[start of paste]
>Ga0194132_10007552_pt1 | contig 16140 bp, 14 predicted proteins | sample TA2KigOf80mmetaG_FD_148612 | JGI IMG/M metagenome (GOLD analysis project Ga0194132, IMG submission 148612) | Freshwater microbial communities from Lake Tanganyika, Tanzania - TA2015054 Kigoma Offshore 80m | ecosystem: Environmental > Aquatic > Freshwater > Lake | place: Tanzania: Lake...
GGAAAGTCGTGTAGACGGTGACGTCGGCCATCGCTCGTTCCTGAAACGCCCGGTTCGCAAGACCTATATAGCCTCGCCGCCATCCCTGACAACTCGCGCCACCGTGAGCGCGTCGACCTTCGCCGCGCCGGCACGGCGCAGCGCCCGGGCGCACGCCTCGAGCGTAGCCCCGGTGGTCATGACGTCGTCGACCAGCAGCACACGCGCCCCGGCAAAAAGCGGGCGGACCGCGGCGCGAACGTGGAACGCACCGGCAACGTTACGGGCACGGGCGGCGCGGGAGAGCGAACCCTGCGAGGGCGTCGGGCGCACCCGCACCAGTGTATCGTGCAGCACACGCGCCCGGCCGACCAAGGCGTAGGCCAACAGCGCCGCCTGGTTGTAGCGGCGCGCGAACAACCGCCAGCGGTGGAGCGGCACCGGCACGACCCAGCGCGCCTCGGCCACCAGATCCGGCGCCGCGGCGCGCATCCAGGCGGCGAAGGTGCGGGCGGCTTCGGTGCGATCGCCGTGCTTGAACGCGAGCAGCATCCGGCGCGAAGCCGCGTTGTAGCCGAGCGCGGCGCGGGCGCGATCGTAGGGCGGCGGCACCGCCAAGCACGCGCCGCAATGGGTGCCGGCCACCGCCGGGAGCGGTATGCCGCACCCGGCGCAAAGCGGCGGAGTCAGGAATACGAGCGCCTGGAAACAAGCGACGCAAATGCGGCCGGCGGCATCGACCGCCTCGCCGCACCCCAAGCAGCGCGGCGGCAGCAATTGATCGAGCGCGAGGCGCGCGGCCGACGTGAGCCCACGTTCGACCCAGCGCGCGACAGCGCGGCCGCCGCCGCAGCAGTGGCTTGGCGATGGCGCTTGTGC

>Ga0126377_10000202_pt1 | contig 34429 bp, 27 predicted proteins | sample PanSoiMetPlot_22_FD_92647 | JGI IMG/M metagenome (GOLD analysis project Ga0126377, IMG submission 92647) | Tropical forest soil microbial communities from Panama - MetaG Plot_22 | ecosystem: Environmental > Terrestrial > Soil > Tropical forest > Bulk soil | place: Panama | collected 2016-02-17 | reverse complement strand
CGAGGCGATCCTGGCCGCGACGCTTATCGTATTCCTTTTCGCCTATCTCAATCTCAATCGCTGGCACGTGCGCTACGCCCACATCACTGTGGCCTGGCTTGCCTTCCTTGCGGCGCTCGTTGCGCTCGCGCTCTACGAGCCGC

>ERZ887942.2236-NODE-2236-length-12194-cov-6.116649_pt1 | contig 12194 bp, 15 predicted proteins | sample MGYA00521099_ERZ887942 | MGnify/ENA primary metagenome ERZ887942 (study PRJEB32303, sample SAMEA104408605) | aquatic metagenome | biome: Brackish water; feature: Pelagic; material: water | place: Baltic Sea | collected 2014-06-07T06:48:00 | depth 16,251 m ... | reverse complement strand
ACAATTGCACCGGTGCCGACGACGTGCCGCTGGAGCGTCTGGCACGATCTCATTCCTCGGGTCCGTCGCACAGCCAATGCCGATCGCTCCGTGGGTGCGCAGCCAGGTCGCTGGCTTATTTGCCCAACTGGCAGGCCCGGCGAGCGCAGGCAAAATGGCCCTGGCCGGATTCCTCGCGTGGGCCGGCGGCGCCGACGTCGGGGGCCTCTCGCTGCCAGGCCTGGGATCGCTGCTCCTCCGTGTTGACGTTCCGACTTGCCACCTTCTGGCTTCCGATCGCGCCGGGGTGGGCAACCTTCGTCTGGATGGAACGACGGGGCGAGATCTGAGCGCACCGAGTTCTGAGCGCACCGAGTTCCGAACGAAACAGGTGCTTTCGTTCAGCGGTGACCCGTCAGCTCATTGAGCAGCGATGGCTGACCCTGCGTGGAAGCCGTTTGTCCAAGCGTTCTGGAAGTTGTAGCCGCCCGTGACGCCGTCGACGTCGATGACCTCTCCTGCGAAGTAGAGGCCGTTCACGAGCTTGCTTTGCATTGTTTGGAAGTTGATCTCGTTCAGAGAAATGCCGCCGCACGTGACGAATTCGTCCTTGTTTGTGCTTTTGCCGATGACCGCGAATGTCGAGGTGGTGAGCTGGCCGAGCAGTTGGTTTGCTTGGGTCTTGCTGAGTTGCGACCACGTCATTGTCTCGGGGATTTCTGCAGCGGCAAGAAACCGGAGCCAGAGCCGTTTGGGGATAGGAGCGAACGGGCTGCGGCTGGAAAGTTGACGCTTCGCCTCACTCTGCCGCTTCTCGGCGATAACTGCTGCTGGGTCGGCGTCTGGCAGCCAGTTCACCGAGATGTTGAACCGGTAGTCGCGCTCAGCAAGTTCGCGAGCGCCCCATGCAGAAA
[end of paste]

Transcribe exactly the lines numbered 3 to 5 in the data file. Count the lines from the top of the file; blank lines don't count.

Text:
>Ga0126377_10000202_pt1 | contig 34429 bp, 27 predicted proteins | sample PanSoiMetPlot_22_FD_92647 | JGI IMG/M metagenome (GOLD analysis project Ga0126377, IMG submission 92647) | Tropical forest soil microbial communities from Panama - MetaG Plot_22 | ecosystem: Environmental > Terrestrial > Soil > Tropical forest > Bulk soil | place: Panama | collected 2016-02-17 | reverse complement strand
CGAGGCGATCCTGGCCGCGACGCTTATCGTATTCCTTTTCGCCTATCTCAATCTCAATCGCTGGCACGTGCGCTACGCCCACATCACTGTGGCCTGGCTTGCCTTCCTTGCGGCGCTCGTTGCGCTCGCGCTCTACGAGCCGC

>ERZ887942.2236-NODE-2236-length-12194-cov-6.116649_pt1 | contig 12194 bp, 15 predicted proteins | sample MGYA00521099_ERZ887942 | MGnify/ENA primary metagenome ERZ887942 (study PRJEB32303, sample SAMEA104408605) | aquatic metagenome | biome: Brackish water; feature: Pelagic; material: water | place: Baltic Sea | collected 2014-06-07T06:48:00 | depth 16,251 m ... | reverse complement strand